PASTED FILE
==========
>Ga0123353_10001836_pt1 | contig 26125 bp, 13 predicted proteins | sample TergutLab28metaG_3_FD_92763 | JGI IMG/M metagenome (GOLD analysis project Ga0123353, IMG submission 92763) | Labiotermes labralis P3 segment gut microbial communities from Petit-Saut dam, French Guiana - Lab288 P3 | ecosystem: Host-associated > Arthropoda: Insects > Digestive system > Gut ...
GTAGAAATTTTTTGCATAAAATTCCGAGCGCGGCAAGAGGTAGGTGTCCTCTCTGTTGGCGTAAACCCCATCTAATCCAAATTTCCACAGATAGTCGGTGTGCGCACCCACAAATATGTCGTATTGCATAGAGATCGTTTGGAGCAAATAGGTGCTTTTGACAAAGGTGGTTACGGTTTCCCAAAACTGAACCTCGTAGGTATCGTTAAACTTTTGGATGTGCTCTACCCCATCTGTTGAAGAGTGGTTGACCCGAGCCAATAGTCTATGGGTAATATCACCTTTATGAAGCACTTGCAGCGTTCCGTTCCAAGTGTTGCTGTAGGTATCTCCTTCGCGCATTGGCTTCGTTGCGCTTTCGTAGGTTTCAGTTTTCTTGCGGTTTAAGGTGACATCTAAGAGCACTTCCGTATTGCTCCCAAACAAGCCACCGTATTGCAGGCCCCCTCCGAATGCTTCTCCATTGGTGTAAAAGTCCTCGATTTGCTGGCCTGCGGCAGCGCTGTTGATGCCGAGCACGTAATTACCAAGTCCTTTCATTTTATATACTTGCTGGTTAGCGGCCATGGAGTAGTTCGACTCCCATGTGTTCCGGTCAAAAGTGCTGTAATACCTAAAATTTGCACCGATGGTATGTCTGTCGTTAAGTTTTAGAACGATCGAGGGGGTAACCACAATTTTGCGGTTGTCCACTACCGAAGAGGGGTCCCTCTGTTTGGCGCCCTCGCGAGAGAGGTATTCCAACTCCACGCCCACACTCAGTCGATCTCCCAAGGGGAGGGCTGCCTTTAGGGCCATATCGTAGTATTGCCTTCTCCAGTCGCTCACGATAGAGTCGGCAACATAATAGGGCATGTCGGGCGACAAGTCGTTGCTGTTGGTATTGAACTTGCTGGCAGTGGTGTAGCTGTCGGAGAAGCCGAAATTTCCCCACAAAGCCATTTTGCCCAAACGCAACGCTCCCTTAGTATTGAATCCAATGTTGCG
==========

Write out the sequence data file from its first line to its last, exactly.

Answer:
>Ga0123353_10001836_pt1 | contig 26125 bp, 13 predicted proteins | sample TergutLab28metaG_3_FD_92763 | JGI IMG/M metagenome (GOLD analysis project Ga0123353, IMG submission 92763) | Labiotermes labralis P3 segment gut microbial communities from Petit-Saut dam, French Guiana - Lab288 P3 | ecosystem: Host-associated > Arthropoda: Insects > Digestive system > Gut ...
GTAGAAATTTTTTGCATAAAATTCCGAGCGCGGCAAGAGGTAGGTGTCCTCTCTGTTGGCGTAAACCCCATCTAATCCAAATTTCCACAGATAGTCGGTGTGCGCACCCACAAATATGTCGTATTGCATAGAGATCGTTTGGAGCAAATAGGTGCTTTTGACAAAGGTGGTTACGGTTTCCCAAAACTGAACCTCGTAGGTATCGTTAAACTTTTGGATGTGCTCTACCCCATCTGTTGAAGAGTGGTTGACCCGAGCCAATAGTCTATGGGTAATATCACCTTTATGAAGCACTTGCAGCGTTCCGTTCCAAGTGTTGCTGTAGGTATCTCCTTCGCGCATTGGCTTCGTTGCGCTTTCGTAGGTTTCAGTTTTCTTGCGGTTTAAGGTGACATCTAAGAGCACTTCCGTATTGCTCCCAAACAAGCCACCGTATTGCAGGCCCCCTCCGAATGCTTCTCCATTGGTGTAAAAGTCCTCGATTTGCTGGCCTGCGGCAGCGCTGTTGATGCCGAGCACGTAATTACCAAGTCCTTTCATTTTATATACTTGCTGGTTAGCGGCCATGGAGTAGTTCGACTCCCATGTGTTCCGGTCAAAAGTGCTGTAATACCTAAAATTTGCACCGATGGTATGTCTGTCGTTAAGTTTTAGAACGATCGAGGGGGTAACCACAATTTTGCGGTTGTCCACTACCGAAGAGGGGTCCCTCTGTTTGGCGCCCTCGCGAGAGAGGTATTCCAACTCCACGCCCACACTCAGTCGATCTCCCAAGGGGAGGGCTGCCTTTAGGGCCATATCGTAGTATTGCCTTCTCCAGTCGCTCACGATAGAGTCGGCAACATAATAGGGCATGTCGGGCGACAAGTCGTTGCTGTTGGTATTGAACTTGCTGGCAGTGGTGTAGCTGTCGGAGAAGCCGAAATTTCCCCACAAAGCCATTTTGCCCAAACGCAACGCTCCCTTAGTATTGAATCCAATGTTGCG